We’re always here to help anyone coming to Italy, so hopefully this list of Italian Phrases for Travelers can help you in your travels.  And if you do come to Italy, please stop by for a cup of espresso or a glass of our homemade wine.

 

Pronunciation

Having even just a basic just a basic understanding can go a long way to helping you when traveling in Italy. Whether you’re using this post and it’s handy PDF download, or your own guidebook, even just knowing how to correctly pronounce a town or tourist site can help you in your travels.

When talking about this, I’m always reminded of a friend who was traveling to Italy. When they landed in Rome, the sweet older couple nearby asked her how to use the word see-o-a. She finally realized they were saying “Ciao” which is pronounced “Chow.” I have a feeling those people were in for a long, confusing trip.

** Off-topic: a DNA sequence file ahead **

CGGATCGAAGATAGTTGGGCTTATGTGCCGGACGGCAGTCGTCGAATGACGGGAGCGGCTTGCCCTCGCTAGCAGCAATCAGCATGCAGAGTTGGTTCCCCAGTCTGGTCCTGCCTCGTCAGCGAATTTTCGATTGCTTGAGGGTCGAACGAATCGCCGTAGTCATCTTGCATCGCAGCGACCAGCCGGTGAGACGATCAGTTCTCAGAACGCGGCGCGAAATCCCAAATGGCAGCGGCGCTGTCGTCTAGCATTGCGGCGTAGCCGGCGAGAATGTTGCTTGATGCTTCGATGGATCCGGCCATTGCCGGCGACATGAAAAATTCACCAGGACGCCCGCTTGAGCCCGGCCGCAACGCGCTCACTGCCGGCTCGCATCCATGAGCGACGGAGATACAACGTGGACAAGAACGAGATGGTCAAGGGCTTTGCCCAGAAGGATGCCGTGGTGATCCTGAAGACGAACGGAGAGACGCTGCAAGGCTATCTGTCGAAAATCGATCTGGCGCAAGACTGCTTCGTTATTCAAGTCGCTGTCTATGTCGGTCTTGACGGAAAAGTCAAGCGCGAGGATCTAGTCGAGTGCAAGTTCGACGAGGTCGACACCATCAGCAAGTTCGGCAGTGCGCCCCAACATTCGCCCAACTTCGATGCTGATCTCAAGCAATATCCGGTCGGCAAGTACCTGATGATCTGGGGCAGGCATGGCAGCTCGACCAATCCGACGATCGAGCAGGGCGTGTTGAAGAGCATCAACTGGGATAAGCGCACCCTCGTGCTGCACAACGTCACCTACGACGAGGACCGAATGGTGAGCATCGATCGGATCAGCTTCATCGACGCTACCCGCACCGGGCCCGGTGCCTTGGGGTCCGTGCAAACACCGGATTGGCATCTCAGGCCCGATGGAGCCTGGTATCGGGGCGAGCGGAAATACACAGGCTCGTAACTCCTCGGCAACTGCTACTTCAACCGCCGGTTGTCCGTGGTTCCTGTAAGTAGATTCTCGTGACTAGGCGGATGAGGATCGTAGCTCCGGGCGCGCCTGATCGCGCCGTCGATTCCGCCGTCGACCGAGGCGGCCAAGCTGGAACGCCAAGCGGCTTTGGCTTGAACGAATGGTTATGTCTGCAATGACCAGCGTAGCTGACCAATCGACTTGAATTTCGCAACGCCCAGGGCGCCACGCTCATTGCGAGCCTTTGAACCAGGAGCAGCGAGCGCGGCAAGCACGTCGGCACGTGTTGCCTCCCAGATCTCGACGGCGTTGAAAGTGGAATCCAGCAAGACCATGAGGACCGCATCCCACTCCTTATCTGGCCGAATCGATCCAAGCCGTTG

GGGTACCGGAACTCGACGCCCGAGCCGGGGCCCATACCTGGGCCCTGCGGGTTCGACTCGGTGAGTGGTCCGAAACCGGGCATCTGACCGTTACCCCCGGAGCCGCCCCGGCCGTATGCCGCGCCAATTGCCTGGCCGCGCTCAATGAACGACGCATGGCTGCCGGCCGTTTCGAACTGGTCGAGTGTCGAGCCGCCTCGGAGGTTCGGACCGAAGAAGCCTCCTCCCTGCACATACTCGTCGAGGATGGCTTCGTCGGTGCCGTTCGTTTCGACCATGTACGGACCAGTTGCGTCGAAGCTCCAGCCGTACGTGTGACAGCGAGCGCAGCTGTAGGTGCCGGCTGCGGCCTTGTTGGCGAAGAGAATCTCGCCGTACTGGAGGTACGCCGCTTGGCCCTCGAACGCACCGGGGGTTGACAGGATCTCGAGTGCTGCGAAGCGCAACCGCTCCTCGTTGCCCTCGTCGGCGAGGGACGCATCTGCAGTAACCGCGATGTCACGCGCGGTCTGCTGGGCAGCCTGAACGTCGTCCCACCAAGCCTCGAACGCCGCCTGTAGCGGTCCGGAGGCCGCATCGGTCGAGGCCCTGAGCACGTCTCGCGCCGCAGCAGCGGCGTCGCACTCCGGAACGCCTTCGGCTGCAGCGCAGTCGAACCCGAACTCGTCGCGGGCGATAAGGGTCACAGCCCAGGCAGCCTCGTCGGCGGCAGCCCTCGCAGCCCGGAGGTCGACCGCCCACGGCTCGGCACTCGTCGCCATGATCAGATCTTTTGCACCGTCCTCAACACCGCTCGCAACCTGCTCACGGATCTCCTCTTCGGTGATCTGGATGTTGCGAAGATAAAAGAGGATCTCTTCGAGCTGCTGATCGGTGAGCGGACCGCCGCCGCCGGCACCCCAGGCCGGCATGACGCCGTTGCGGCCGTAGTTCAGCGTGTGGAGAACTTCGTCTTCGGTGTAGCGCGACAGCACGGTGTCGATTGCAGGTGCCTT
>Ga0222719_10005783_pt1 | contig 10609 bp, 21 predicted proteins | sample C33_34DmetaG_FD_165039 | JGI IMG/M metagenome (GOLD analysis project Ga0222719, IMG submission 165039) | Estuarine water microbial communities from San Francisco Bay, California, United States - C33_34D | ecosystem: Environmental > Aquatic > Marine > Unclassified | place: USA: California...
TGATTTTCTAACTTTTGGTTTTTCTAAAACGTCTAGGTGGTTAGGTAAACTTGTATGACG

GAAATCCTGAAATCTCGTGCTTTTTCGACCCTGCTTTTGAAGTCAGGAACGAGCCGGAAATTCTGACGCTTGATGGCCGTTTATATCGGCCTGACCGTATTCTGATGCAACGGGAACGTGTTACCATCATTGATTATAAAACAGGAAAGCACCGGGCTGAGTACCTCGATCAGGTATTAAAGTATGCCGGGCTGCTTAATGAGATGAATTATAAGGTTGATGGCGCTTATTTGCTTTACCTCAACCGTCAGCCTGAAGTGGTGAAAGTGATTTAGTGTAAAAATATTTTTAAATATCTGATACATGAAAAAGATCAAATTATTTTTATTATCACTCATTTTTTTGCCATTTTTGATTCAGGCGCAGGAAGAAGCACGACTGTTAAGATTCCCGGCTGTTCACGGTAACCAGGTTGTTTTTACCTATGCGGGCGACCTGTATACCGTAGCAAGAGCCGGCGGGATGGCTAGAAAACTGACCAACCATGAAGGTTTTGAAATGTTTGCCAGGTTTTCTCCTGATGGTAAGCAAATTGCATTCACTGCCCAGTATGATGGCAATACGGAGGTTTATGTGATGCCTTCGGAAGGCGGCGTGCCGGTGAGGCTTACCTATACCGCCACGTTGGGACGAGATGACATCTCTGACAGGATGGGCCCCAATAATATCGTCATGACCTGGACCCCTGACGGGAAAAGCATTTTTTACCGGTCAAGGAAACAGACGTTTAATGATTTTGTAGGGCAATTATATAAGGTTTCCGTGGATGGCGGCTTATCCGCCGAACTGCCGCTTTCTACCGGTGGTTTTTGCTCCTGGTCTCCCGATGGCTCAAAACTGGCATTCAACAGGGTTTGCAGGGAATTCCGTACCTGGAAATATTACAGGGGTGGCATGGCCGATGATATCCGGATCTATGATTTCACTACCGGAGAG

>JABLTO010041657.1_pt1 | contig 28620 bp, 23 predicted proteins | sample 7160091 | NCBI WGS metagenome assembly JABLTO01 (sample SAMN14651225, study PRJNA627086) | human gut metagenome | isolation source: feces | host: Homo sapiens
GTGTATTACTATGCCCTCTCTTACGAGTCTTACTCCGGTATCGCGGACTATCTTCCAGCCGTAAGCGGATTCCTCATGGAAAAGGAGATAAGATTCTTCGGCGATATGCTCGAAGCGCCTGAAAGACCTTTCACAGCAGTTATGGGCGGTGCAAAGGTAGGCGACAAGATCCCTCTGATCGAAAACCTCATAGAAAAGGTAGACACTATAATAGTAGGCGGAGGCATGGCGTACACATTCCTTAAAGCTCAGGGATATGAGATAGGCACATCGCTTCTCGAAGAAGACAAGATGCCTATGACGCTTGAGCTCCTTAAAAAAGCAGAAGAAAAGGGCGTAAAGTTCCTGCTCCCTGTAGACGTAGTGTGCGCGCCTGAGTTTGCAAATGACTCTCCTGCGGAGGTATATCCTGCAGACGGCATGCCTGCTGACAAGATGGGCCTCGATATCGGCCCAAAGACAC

First, as a general rule pronounce every letter.

Second, the stress falls on the second-to-last syllable.

 

Vowels

“a” is pronounced like the “a” in “father”

“i” like a hard “e” like in “pizza”

“e” is usually a short “e” as in “pen”

“o” is usually like the “o” in “Rome” (or Roma in Italy)

“u” is like the “u” in “rude”

 

Consonants

They sound like their English equivalent with minor exceptions.

The letter “c” before “i” or “e” is pronounced like a “ch,”

“g” before an “i” or “e” is pronounced like a j sound like the “g” in “general”

“h” is always silent

“z” is like the “ts” in sets in all other cases

“ch” sounds like a hard “c” like in “car”

“gli” sounds like the “ll” in million

“sc” before i and e sounds like the “sh” in “shark” and like “sk” in “skip” in all other cases

If you’d like even more info on this, there is a YouTube video at the bottom of this post.

Do NOT let this seem overwhelming or scary, like you have to suddenly memorize all of this. Honestly, 90% of the time if you are CLOSE to getting it correct, Italians will understand you as they’ll know generally what tourist are looking for.

Note, there is also a handy PDF download at the bottom of this post.

Greetings

Good morning Buon giorno (Usually said until 4PM)Phrases for Italian Travelers
Good evening Bouna sera (Usually said after 4PM)
Good night Bouna notte (Used only to say goodnight before leaving or going to bed)